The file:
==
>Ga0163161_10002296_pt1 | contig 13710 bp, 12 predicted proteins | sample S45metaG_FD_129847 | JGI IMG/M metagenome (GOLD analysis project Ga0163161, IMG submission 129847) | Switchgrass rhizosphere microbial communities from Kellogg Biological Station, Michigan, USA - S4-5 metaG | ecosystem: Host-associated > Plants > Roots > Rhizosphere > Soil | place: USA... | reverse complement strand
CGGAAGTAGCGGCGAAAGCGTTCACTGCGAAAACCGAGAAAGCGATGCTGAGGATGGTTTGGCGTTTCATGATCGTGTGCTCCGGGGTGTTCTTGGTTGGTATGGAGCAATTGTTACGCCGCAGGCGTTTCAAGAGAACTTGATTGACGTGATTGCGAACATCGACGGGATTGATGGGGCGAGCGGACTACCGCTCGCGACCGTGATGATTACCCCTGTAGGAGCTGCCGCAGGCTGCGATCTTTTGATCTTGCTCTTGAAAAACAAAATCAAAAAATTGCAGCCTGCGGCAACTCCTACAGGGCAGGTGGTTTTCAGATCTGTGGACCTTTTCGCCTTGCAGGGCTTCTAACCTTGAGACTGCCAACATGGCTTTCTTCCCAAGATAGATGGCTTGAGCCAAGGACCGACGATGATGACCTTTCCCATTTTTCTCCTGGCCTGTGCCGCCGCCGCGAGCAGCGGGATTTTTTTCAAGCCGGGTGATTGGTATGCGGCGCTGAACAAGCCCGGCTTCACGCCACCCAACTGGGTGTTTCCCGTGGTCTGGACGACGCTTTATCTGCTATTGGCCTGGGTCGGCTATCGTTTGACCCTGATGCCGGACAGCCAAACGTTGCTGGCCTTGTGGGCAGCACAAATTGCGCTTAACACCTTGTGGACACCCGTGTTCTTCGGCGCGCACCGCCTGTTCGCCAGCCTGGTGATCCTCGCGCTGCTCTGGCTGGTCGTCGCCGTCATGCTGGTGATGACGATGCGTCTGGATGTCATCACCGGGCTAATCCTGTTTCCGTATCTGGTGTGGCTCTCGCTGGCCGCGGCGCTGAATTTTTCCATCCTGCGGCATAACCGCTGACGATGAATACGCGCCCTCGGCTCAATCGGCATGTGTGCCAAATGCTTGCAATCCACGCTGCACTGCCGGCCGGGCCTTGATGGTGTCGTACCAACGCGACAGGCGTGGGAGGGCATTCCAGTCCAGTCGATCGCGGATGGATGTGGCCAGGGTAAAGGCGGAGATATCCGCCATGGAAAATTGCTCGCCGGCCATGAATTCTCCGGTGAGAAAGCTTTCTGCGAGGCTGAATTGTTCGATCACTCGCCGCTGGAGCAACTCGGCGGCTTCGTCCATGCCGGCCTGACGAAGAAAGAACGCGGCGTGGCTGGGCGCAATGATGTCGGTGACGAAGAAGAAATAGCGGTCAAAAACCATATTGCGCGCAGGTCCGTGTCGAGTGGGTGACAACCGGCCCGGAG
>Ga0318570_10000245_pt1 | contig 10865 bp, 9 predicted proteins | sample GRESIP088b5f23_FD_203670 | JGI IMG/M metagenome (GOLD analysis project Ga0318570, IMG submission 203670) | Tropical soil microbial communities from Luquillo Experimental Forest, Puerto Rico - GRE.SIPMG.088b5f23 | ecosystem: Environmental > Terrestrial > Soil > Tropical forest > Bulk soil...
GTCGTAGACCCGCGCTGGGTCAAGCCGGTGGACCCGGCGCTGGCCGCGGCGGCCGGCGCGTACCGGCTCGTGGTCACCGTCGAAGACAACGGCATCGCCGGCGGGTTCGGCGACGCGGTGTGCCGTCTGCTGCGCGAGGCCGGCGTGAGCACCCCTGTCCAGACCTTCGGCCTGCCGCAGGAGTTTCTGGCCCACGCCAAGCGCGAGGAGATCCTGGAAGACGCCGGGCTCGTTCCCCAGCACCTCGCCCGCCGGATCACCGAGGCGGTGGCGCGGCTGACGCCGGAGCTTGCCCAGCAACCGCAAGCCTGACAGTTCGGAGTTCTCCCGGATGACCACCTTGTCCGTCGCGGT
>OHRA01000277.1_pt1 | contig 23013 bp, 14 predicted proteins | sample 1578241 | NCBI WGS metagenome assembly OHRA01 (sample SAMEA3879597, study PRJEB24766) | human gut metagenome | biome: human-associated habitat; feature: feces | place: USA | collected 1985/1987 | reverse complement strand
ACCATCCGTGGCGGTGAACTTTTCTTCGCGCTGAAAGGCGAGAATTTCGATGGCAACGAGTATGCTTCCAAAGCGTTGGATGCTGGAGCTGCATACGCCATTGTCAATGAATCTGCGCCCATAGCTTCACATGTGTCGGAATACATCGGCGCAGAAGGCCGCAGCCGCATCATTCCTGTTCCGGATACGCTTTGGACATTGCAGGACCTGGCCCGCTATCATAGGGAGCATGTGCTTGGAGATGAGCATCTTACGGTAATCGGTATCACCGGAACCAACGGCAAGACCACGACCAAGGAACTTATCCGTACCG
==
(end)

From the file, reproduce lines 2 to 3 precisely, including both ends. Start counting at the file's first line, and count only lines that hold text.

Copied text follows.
CGGAAGTAGCGGCGAAAGCGTTCACTGCGAAAACCGAGAAAGCGATGCTGAGGATGGTTTGGCGTTTCATGATCGTGTGCTCCGGGGTGTTCTTGGTTGGTATGGAGCAATTGTTACGCCGCAGGCGTTTCAAGAGAACTTGATTGACGTGATTGCGAACATCGACGGGATTGATGGGGCGAGCGGACTACCGCTCGCGACCGTGATGATTACCCCTGTAGGAGCTGCCGCAGGCTGCGATCTTTTGATCTTGCTCTTGAAAAACAAAATCAAAAAATTGCAGCCTGCGGCAACTCCTACAGGGCAGGTGGTTTTCAGATCTGTGGACCTTTTCGCCTTGCAGGGCTTCTAACCTTGAGACTGCCAACATGGCTTTCTTCCCAAGATAGATGGCTTGAGCCAAGGACCGACGATGATGACCTTTCCCATTTTTCTCCTGGCCTGTGCCGCCGCCGCGAGCAGCGGGATTTTTTTCAAGCCGGGTGATTGGTATGCGGCGCTGAACAAGCCCGGCTTCACGCCACCCAACTGGGTGTTTCCCGTGGTCTGGACGACGCTTTATCTGCTATTGGCCTGGGTCGGCTATCGTTTGACCCTGATGCCGGACAGCCAAACGTTGCTGGCCTTGTGGGCAGCACAAATTGCGCTTAACACCTTGTGGACACCCGTGTTCTTCGGCGCGCACCGCCTGTTCGCCAGCCTGGTGATCCTCGCGCTGCTCTGGCTGGTCGTCGCCGTCATGCTGGTGATGACGATGCGTCTGGATGTCATCACCGGGCTAATCCTGTTTCCGTATCTGGTGTGGCTCTCGCTGGCCGCGGCGCTGAATTTTTCCATCCTGCGGCATAACCGCTGACGATGAATACGCGCCCTCGGCTCAATCGGCATGTGTGCCAAATGCTTGCAATCCACGCTGCACTGCCGGCCGGGCCTTGATGGTGTCGTACCAACGCGACAGGCGTGGGAGGGCATTCCAGTCCAGTCGATCGCGGATGGATGTGGCCAGGGTAAAGGCGGAGATATCCGCCATGGAAAATTGCTCGCCGGCCATGAATTCTCCGGTGAGAAAGCTTTCTGCGAGGCTGAATTGTTCGATCACTCGCCGCTGGAGCAACTCGGCGGCTTCGTCCATGCCGGCCTGACGAAGAAAGAACGCGGCGTGGCTGGGCGCAATGATGTCGGTGACGAAGAAGAAATAGCGGTCAAAAACCATATTGCGCGCAGGTCCGTGTCGAGTGGGTGACAACCGGCCCGGAG
>Ga0318570_10000245_pt1 | contig 10865 bp, 9 predicted proteins | sample GRESIP088b5f23_FD_203670 | JGI IMG/M metagenome (GOLD analysis project Ga0318570, IMG submission 203670) | Tropical soil microbial communities from Luquillo Experimental Forest, Puerto Rico - GRE.SIPMG.088b5f23 | ecosystem: Environmental > Terrestrial > Soil > Tropical forest > Bulk soil...